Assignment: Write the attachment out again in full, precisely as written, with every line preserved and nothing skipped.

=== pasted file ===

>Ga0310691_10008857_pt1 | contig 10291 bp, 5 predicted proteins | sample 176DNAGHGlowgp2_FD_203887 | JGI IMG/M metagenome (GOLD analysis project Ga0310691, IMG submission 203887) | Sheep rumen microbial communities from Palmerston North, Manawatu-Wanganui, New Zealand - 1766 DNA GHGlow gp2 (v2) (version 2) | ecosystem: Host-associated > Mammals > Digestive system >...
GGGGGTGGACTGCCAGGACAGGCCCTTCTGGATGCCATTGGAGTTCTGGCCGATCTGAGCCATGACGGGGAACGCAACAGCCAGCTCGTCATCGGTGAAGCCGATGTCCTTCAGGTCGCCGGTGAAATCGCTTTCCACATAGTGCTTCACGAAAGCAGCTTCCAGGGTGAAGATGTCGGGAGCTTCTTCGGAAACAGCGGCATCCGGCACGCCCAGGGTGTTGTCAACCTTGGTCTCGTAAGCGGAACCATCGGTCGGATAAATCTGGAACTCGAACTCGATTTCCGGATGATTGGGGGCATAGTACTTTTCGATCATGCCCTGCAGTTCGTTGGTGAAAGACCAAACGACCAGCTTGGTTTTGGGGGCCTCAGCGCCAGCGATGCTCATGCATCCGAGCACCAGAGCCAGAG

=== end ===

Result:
>Ga0310691_10008857_pt1 | contig 10291 bp, 5 predicted proteins | sample 176DNAGHGlowgp2_FD_203887 | JGI IMG/M metagenome (GOLD analysis project Ga0310691, IMG submission 203887) | Sheep rumen microbial communities from Palmerston North, Manawatu-Wanganui, New Zealand - 1766 DNA GHGlow gp2 (v2) (version 2) | ecosystem: Host-associated > Mammals > Digestive system >...
GGGGGTGGACTGCCAGGACAGGCCCTTCTGGATGCCATTGGAGTTCTGGCCGATCTGAGCCATGACGGGGAACGCAACAGCCAGCTCGTCATCGGTGAAGCCGATGTCCTTCAGGTCGCCGGTGAAATCGCTTTCCACATAGTGCTTCACGAAAGCAGCTTCCAGGGTGAAGATGTCGGGAGCTTCTTCGGAAACAGCGGCATCCGGCACGCCCAGGGTGTTGTCAACCTTGGTCTCGTAAGCGGAACCATCGGTCGGATAAATCTGGAACTCGAACTCGATTTCCGGATGATTGGGGGCATAGTACTTTTCGATCATGCCCTGCAGTTCGTTGGTGAAAGACCAAACGACCAGCTTGGTTTTGGGGGCCTCAGCGCCAGCGATGCTCATGCATCCGAGCACCAGAGCCAGAG